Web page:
By Elyse Major
One spring as preschool was coming to a close, I thought, “What will my boys and I do all summer to keep busy and have fun?” Wanting to provide stimulating experiences without the expense of a formal program, I decided to start my own camp. Armed with a background in advertising and public relations, I was compelled to package the idea with a catchy name, a logo (see T-shirt above), an itinerary, even a song! Over a power-lunch at Newport Creamery, my boys and I decided we would name our venture Camp Cricket. Although summer is over, your camp or club can be adapted to your schedule and the current season.
I emailed all of my mom-pals. Knowing that even a brief phone conversation can be difficult to have at my home, I had acquired email addresses from other moms over the years. I sent a message pitching the idea of meeting once a week to eight moms. They were in. After all, the camp was really a moms’ group in green and brown (camp) packaging.
Putting It Together
My M.O.: The goofier we all are, the more fun this will be for the kids. And goofy I got! I created a Camp Cricket logo and printed it on iron-on transfers for each mom and camper to put on old T-shirts. I borrowed a preschool tune and came up with quick lyrics (Camp Cricket time is here/It’s time to clap and cheer/For fun and friends and summertime/Camp Cricket time is here). I developed a loose itinerary:
• Meet at an interesting location
• Free play (and chatting)
• A craft
• Campfire circle
• More free play
• Picnic lunch
Meeting on Wednesdays at 10:00 a.m. worked best for everyone’s schedules, so as the coordinator, I sent weekly emails that included available dates for moms to take on–planning all the activities for their selected day. I kicked off Camp Cricket by planning the first two outings.
Everyone involved came up with so many inspired ideas that we spent every Wednesday from mid-June through September enjoying summer in Rhode Island. Hands-on activities included a visit to a fire house; making salt jars at Sabin Point Park; decorating donuts (at the now-closed Krispy Kreme); touching sea stars at the Audubon Environment Education Center; and much more. We kept things very inexpensive by picking up free passes at our local libraries, using found objects for crafts, and packing our own lunches and snacks to share.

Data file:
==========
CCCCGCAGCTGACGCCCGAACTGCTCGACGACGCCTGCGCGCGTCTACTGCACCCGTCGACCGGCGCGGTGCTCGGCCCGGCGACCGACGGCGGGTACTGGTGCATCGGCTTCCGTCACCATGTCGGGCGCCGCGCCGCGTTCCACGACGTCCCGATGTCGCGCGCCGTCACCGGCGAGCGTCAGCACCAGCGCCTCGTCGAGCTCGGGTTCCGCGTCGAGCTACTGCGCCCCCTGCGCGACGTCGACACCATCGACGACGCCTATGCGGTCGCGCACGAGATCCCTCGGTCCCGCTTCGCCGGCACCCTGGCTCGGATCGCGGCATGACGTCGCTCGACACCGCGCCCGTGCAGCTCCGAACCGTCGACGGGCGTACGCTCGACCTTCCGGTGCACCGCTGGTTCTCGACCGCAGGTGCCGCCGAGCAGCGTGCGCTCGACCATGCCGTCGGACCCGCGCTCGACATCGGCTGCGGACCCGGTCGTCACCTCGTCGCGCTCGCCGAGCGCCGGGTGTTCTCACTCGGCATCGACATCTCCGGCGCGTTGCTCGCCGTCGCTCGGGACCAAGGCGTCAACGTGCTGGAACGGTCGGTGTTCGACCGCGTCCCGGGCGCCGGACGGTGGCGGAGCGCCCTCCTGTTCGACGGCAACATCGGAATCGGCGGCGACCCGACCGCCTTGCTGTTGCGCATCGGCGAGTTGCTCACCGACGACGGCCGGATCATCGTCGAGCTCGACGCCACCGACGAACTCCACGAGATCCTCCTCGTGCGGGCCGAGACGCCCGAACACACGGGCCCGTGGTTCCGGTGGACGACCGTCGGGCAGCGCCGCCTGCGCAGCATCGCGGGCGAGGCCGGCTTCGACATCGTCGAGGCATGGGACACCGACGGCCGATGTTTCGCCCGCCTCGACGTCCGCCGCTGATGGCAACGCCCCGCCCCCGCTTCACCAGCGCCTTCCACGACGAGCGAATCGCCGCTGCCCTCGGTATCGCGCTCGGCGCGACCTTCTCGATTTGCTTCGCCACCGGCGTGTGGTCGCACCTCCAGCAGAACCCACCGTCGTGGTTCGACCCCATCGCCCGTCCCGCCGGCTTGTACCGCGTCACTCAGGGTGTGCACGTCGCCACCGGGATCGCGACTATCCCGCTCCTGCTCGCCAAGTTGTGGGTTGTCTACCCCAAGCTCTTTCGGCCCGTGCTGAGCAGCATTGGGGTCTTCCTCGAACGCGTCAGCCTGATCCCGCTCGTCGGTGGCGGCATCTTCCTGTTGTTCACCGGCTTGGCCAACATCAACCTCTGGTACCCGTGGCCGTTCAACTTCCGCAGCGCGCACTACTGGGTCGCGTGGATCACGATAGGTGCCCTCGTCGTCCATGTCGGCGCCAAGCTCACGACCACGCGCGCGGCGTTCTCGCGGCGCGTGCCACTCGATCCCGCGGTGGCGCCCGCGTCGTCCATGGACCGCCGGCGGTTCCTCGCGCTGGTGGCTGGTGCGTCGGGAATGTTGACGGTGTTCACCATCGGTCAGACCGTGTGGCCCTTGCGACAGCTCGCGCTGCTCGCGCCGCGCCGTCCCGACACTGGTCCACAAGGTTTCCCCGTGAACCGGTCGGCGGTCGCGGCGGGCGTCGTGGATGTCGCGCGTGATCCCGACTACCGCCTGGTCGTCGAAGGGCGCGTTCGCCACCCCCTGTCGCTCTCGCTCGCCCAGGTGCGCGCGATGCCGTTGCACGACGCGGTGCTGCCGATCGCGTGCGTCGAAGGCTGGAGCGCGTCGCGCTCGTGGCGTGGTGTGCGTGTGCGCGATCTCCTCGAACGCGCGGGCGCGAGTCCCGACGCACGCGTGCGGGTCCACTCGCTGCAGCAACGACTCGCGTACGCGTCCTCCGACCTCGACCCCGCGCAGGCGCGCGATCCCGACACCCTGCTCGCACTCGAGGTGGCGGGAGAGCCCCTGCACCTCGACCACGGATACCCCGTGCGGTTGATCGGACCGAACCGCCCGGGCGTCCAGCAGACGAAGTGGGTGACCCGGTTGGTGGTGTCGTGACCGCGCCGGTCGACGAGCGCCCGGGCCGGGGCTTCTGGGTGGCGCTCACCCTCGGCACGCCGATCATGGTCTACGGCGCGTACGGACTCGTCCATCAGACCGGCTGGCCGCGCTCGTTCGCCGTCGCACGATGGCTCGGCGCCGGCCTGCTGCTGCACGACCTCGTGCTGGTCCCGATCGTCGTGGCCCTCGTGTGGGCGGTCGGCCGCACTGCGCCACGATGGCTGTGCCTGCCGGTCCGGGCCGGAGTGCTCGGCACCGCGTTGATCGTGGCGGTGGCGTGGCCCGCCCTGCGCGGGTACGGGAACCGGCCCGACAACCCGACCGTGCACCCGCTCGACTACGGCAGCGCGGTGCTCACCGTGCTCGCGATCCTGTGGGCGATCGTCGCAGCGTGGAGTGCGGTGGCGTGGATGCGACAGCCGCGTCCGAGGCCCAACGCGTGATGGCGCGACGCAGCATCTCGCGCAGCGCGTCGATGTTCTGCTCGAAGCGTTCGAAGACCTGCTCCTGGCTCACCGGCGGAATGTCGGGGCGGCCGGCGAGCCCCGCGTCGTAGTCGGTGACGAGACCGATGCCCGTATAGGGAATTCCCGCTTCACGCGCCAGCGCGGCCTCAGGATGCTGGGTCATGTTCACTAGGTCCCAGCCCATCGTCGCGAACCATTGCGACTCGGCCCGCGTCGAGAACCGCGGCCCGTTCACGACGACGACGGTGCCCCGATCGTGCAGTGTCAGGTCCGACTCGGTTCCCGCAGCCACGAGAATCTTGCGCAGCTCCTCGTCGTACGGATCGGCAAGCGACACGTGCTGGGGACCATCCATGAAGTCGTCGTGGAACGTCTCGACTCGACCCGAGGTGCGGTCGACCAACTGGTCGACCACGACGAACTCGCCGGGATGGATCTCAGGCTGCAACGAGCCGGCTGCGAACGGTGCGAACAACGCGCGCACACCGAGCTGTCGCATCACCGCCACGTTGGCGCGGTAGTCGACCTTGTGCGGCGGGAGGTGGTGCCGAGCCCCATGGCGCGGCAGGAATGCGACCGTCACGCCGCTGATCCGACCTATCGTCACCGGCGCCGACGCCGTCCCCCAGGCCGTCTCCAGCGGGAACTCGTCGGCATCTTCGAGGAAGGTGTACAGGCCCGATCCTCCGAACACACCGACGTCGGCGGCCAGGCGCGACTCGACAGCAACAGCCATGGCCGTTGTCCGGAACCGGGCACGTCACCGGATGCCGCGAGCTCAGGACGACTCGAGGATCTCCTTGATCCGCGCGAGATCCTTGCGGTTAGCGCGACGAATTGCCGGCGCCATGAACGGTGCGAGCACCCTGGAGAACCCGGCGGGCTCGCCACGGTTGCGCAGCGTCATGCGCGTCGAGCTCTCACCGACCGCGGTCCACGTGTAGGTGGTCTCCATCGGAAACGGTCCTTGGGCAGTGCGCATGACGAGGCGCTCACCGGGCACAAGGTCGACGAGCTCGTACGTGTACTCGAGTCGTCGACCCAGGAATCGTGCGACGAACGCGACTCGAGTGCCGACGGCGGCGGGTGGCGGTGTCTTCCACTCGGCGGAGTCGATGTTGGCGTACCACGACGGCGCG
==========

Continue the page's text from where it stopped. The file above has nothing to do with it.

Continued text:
When it was time for Campfire Circle, each Cricket would find a stick and then add it to a pile. We would sit and take turns answering questions about ourselves (What is your favorite snack and why?) and join hands to sing our song. Around noon we would assemble our picnic blankets into a patchwork and have lunch. As the kids would take bites and take off, we moms could sit, relax, share, and plan.
As summer came to a close, our final meeting was a family cook-out at a state park. We all brought coolers and tote bags filled with supplies to the fire pits, and our husbands trickled in after work. Before nightfall, certificates (“Craftiest Cricket,” “Friendliest Cricket,” “Cricket without a Cause,” etc.) were ceremoniously awarded to each camper. As the kids ran around, all of us felt that we had provided a really special summer not only for our children and but for ourselves as well. Years later, we still talk about Camp Cricket as if it were an actual place.
During the winter months, many of us decided to regroup to form Reindeer Club. We again met weekly but this time after school for about an hour or so. With notice, many libraries allowed us to use their program rooms for our meetings. We planned activities like a Chinese New Year celebration in January that included making paper lanterns; a Valentine’s Day indoor carnival, where kids could play homemade games like fish-for-hearts before exchanging cards; and one library even hosted a story time and craft just for us! Since many moms were probably feeling as shut-in as we were, news spread about our get-togethers and at one point there were about eighteen kids attending Reindeer Club, many of whom I didn’t know!
When spring came, we ventured back outside with Playground Explorers. This club was simple – each week a mom would choose a playground and we would meet weekly after school. It was a fun way to be introduced to different places to play and to stay connected.
Tips for Starting Your Own Camp or Club
• Name your camp or club. It makes it feel real and important to the kids.
• Consider wearing something that makes it clear that you are a group, like the same color shirt or foam visors from a craft store.
• Take photos on as many outings as possible. At the end of the session, burn photos onto CDs for each family to have as a keepsake.
• Do whatever works best: Your camp or club should be as simple or as elaborate as is fun and manageable for you and your group.
• If you don’t know many moms, post a flyer with your idea and email address at family-friendly places like libraries or children’s activity centers.
• Your camp or club can be just yourself and your child(ren). It’s turning your time together into a regular, planned event that makes it extra special.
• Relax, be silly, and have fun making memories.
Elyse Major lives in northern Rhode Island with her husband and 2 sons (almost 6 and almost 8 years old). A “mostly” stay-at-home mom, Elyse works as a communications consultant for Neighborhood Health Plan of Rhode Island. Hobbies include doing crafts with her boys; eating popcorn with her husband; writing; creating home dècor; and most recently blogging (visit Elyse’s blog at http://tinkeredtreasures.blogspot.com/).
Photo credit: Elyse Major